Celebrating International Women’s Day with Ms. Namigata

Courtesy+of+Ms.+Namigata
Back to Article
Back to Article

Celebrating International Women’s Day with Ms. Namigata

Courtesy of Ms. Namigata

Courtesy of Ms. Namigata

Courtesy of Ms. Namigata

Courtesy of Ms. Namigata

Ulia Zaman, Staff Writer

Hang on for a minute...we're trying to find some more stories you might like.


Email This Story






Ms. Namigata is the Physics Regular and AP Physics teacher at West High School. As a teacher in a field that is dominated by men, Ms. Namigata shares her experiences and what she went through to get to where she is today.

Q: Tell me a little bit about yourself (eg. hobbies, etc).

A: I love music– I was actually a music minor in college.

One of my hobbies (what I do outside of teaching) is research– I am involved in neurophysics research (centered around what attention and consciousness are, and how memory and navigation may work).

I also love food 🙂  However, my dislikes in food are mainly cucumbers and watermelon.  yes, there’s a story there.

 

Q: What made you decide to become a teacher?

A: I had, prior to becoming a teacher, been in medical school in Japan for three years.  However, what was interesting was that although I learned a lot of medical science and experienced amazing things [by] living in Japan, I had also noticed that there was a [huge] gender divide, especially in pursuing the sciences in Japan.  Even in medical school there, there was a ratio of 1:5 (women to men) in the M.D. class, and there were gender roles and fixed mindsets that needed to be changed. I came back to the U.S. to UC Berkeley, and just happened upon an education class, and when I went to teach at different schools through the education class, I realized that I could be a teacher who promoted equal access to success in any field (but, especially science).   Even in the U.S., there are still less women in physics than men, but I don’t think that this divide needs to exist at all. I really think there need to be more women in science (especially in physics) everywhere, and I have found it to be my passion to try to show how amazing the world of science and physics is to everybody. Knowledge and discovery should be accessible to everyone, and we should not limit people because of who they are.  I hope I could, as a teacher, convey such a message 🙂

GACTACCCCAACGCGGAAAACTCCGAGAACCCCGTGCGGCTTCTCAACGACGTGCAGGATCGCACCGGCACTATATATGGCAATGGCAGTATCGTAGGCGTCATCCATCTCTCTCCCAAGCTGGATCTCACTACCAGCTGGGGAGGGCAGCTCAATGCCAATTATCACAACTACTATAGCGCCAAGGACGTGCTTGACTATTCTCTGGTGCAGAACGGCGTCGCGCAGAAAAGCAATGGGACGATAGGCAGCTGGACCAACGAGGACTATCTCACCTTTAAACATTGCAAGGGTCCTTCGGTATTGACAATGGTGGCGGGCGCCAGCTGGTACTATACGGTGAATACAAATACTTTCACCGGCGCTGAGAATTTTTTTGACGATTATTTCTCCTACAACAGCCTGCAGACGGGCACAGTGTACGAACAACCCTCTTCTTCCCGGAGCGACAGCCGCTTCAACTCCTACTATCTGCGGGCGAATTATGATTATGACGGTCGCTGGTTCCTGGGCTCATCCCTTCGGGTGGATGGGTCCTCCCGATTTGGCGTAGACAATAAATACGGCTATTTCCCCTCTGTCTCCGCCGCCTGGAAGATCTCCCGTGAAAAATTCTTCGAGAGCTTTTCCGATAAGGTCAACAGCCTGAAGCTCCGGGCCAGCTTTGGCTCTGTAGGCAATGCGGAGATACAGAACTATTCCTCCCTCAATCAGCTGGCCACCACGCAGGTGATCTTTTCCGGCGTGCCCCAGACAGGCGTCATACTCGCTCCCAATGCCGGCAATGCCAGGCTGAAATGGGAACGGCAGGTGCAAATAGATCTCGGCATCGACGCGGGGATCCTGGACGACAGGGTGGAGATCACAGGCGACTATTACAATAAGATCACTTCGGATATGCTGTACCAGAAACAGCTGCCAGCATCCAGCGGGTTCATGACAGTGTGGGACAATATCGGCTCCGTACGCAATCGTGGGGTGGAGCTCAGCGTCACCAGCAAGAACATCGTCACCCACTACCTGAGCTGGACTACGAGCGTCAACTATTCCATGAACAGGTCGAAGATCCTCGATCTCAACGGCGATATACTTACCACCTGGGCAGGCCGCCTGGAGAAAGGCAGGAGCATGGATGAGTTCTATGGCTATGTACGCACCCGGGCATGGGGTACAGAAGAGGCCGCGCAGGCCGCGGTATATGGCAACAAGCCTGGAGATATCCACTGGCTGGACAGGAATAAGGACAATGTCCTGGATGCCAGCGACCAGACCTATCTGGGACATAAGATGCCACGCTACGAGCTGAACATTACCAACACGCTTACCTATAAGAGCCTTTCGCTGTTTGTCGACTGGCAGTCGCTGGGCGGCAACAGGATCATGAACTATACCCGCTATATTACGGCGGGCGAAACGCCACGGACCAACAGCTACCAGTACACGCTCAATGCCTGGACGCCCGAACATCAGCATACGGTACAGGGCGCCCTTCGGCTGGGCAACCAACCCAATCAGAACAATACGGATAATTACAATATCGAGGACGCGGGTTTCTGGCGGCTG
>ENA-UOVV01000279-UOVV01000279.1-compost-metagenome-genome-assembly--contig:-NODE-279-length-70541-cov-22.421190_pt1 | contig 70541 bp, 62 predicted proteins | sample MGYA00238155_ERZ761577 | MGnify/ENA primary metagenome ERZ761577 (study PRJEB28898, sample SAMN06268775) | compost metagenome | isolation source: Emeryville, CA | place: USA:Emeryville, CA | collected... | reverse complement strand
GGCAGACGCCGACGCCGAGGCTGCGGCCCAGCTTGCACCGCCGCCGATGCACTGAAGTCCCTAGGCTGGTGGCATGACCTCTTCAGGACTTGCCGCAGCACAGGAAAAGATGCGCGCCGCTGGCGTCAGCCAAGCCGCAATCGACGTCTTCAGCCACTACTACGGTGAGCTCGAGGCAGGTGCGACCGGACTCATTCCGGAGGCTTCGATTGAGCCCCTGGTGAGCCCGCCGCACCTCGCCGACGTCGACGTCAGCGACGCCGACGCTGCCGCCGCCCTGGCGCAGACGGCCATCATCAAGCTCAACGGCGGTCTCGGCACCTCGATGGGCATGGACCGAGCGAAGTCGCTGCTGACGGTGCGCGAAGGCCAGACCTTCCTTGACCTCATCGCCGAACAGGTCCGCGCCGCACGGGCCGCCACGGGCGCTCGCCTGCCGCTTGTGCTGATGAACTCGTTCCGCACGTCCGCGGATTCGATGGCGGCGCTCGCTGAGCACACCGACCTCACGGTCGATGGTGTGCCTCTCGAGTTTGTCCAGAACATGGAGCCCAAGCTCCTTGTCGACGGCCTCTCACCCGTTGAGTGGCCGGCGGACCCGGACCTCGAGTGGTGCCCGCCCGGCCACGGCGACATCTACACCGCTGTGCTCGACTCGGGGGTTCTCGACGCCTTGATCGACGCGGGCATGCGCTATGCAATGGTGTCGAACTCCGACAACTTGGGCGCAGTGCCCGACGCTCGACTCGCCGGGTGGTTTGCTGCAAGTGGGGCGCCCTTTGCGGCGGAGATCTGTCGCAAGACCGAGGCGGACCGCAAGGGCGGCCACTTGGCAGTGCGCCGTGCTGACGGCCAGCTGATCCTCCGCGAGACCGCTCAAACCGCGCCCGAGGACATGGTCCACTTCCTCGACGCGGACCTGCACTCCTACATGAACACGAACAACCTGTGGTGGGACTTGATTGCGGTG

Q: What does International Women’s Day mean to you?

A: I think it’s wonderful to have International Women’s Day, because there are still very different standards for women in different countries.  It means we could recognize that women should have a choice in how they contribute to and are a part of society, and also that we should recognize and support the achievement of women all around the world.  There are, in a lot of countries, fixed mindsets about what women’s roles are, and I hope that little by little, these barriers are taken away.

 

Q: Who is a person that you personally  look up to?

A: I personally look up to my mother.  She is my hero, my friend, and one of the strongest people I know.  She is the one who raised me to believe that I can choose to do whatever I want and that I have the power to support myself and the community/world I live in.

I also have a friend who I admire so much– her name is Jillian Shaw and she has been my friend since we were in middle school.  She got her PhD at USC in neuroscience and continues to pursue education and research to help the

world. She is now applying to a medical program, making her a future M.D./Ph.D!  In her free time, she hikes, does yoga, and climbs mountains!

 

Q: In terms of the inequalities that women face even today, what do you think is the best way to solve them?

A: We keep pushing for equality!  There have been biases against women joining certain programs or even universities, but if we get more and more of the world to recognize that there are women who can accomplish SO MUCH– these biases will have to go away!  Voicing our opinions as women and being a strong believer that at the end of the day, we are all HUMANS achieving our goals– our gender should not be a limiter.

 

Q: What do you hope to teach your students? What is one piece of advice that you would want all of your students to walk away with?

A: I hope to tell them that what they are passionate about and what they genuinely strive to accomplish should define who they are.  In other words– Don’t let anybody tell you that you can’t be someone or do something just because they think they know who you are by looking at you or judging you superficially!

  Cynthia Ge (11) a current AP Physics student, stated, “I feel like it’s very nice how she really takes the time afterschool to help everyone who has questions. I know she wanted to be a doctor, but then she changed her mind and I feel like having the courage to do that just goes to show how women aren’t as submissive as men think we are. Having the courage to do want you want, it speaks volumes to me as to who she is, as a person and a woman in an industry that is male dominant.”

  With her enthusiasm for teaching and bright personality, Ms. Namigata has become one of the favorite teachers of many students at West High. She has proven that with enough determination and dedication, anyone is able to accomplish their dreams, regardless of gender. She is hopeful that all of her students will leave her class with this message and be able to achieve their dreams as well.

 

Print Friendly, PDF & Email